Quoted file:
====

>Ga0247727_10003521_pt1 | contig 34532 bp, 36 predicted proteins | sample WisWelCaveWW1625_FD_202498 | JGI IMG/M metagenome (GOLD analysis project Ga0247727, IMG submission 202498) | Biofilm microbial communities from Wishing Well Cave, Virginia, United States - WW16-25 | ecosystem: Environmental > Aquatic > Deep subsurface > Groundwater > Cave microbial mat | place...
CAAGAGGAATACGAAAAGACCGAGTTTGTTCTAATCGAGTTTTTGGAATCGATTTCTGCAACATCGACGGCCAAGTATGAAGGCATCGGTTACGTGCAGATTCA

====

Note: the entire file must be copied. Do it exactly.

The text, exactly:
>Ga0247727_10003521_pt1 | contig 34532 bp, 36 predicted proteins | sample WisWelCaveWW1625_FD_202498 | JGI IMG/M metagenome (GOLD analysis project Ga0247727, IMG submission 202498) | Biofilm microbial communities from Wishing Well Cave, Virginia, United States - WW16-25 | ecosystem: Environmental > Aquatic > Deep subsurface > Groundwater > Cave microbial mat | place...
CAAGAGGAATACGAAAAGACCGAGTTTGTTCTAATCGAGTTTTTGGAATCGATTTCTGCAACATCGACGGCCAAGTATGAAGGCATCGGTTACGTGCAGATTCA